As with other anemones the magnificent anemone forms symbiotic relationships with single celled algae. The anemone benefits from the algae’s photosynthesis, namely oxygen and food in the form of glycerol, glucose and alanine. The algae in turn obtain protection against herbivores from the anemones stinging cells and good exposure to light.
They also use their venomous cells or nematocysts in the tentacles to sting and capture prey. Nutrients are absorbed from the water around them and they obtain some nutrition from a commensal relationship with clown fish which reside in the anemones tentacles.In Tanzanian waters this is almost exclusively the Skunk clown, Amphiprion akallopisos. It is extremely rare to see Amphiprion clarki or Amphiprion allardi in them.
Magnificent anemones can reproduce asexually by budding or splitting and by sexual reproduction. In sexual reproduction males release sperm into the water, which stimulates females to release eggs into the water. Fertilization occurs when the two meet. Anemones eject eggs and sperm through the mouth. The fertilized eggs then develop into planula’s which settle and grow into a single polyp.
Due to their habit of moving around an aquarium and getting themselves hooked up in the filter, these anemones can be troublesome in an aquarium. They can ambulate several feet per day and always head for the area of maximum water movement and light. If it is possible for them to become entangled in the filter, they will. Usually with potentially disastrous results for the tank and the anemone. A large tank is needed to keep them and it can be difficult to get them to settle in an aesthetically pleasing spot as they often settle on the glass.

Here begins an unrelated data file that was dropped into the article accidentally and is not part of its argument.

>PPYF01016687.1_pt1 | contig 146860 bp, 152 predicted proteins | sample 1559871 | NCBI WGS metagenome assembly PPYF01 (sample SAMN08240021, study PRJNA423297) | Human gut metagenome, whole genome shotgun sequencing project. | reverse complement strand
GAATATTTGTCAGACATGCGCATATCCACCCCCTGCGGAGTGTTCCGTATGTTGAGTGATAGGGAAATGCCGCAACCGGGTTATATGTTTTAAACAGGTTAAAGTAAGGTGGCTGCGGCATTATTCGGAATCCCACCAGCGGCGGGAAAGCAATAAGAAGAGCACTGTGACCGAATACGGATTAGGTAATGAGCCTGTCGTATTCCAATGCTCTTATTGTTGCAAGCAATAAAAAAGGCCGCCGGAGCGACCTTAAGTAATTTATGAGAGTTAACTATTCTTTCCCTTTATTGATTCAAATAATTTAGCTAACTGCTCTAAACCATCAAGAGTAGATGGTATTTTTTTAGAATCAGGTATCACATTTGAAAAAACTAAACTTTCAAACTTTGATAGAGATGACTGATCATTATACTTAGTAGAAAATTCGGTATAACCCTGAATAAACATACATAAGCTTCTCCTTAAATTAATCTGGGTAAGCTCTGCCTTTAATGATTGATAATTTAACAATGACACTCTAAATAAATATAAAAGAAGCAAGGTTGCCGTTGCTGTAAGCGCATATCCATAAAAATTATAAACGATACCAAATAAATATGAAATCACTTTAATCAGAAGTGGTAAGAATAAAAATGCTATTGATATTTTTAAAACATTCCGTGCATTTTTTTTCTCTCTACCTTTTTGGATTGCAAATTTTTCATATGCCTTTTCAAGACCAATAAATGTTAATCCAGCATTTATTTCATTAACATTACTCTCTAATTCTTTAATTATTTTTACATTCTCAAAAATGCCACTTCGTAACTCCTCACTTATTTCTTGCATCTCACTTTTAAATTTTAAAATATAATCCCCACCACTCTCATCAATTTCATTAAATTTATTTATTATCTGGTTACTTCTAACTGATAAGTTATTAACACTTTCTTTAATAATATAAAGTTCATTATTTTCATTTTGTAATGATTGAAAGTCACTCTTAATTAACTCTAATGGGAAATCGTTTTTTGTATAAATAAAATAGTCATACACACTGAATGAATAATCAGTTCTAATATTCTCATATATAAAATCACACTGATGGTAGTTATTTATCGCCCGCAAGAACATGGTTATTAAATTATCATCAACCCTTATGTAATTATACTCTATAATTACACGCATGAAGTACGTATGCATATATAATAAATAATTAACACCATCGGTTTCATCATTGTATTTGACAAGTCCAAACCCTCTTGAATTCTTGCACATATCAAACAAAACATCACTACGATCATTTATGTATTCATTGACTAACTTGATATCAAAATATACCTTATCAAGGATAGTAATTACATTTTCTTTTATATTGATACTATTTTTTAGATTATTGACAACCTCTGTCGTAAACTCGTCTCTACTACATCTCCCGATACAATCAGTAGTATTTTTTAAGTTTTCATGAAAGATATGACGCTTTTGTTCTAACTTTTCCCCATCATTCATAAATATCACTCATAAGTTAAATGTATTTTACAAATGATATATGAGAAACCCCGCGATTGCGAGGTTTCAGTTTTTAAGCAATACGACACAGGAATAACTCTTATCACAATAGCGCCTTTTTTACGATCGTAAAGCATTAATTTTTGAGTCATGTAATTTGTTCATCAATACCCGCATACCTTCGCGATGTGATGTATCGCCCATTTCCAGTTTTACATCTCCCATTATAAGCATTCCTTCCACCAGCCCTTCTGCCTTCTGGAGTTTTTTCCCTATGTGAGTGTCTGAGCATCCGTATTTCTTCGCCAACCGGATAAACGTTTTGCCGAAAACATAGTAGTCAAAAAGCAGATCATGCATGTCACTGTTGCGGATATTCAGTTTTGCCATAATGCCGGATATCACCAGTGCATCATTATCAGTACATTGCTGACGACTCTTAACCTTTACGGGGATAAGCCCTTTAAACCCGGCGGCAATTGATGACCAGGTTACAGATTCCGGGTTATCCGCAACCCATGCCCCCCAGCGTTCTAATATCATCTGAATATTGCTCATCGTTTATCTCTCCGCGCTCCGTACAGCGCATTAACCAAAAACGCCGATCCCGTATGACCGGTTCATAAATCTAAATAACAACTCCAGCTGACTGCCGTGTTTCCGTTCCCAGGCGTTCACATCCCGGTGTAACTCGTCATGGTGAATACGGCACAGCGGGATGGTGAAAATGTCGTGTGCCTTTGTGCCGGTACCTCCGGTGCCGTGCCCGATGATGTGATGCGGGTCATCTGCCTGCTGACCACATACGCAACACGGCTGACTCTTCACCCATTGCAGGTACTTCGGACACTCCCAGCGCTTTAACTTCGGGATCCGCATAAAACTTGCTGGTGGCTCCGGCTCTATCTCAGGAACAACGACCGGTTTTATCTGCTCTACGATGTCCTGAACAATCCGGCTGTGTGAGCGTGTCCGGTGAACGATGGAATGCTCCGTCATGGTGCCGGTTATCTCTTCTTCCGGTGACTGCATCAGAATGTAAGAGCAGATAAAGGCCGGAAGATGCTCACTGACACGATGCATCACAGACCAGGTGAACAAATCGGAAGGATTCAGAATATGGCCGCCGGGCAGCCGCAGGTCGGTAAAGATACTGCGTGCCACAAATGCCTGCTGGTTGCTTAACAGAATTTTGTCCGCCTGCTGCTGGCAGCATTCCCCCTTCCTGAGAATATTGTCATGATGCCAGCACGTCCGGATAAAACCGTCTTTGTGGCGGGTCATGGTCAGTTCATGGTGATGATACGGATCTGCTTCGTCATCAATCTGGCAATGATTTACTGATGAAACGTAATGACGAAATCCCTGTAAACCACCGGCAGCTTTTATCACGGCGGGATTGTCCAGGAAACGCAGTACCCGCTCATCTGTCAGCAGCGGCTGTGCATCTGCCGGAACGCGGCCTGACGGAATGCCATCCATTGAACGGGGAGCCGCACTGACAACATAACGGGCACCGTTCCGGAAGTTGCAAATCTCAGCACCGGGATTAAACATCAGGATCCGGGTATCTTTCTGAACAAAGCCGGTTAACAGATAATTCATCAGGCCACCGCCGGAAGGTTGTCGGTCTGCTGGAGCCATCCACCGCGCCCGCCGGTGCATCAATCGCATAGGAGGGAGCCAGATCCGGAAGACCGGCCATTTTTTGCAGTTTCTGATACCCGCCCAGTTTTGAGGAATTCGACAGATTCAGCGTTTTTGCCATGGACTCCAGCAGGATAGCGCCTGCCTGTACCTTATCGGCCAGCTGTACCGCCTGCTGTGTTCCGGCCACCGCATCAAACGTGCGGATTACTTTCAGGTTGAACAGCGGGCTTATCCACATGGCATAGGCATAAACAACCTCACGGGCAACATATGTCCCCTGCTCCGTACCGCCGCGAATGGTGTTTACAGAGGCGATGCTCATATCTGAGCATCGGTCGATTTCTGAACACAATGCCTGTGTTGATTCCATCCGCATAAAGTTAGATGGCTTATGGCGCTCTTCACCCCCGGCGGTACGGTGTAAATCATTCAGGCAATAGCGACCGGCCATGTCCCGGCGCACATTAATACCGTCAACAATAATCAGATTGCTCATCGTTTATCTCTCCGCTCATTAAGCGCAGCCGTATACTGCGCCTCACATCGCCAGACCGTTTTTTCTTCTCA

Magnificent anemone are often found in large aggregations in Tanzania and in the Red Sea. In Tanzania groups of thirty to forty are not uncommon in a relatively small area. To date only noted in the shallows on reef tops, but they have been noted in aggregations of several hundred in the Red Sea. They move often along the shallow reefs in Tanzania by absorbing water and rolling up into a ball with the tentacles on the outside. This provides for protection against predators as can be seen in the images below.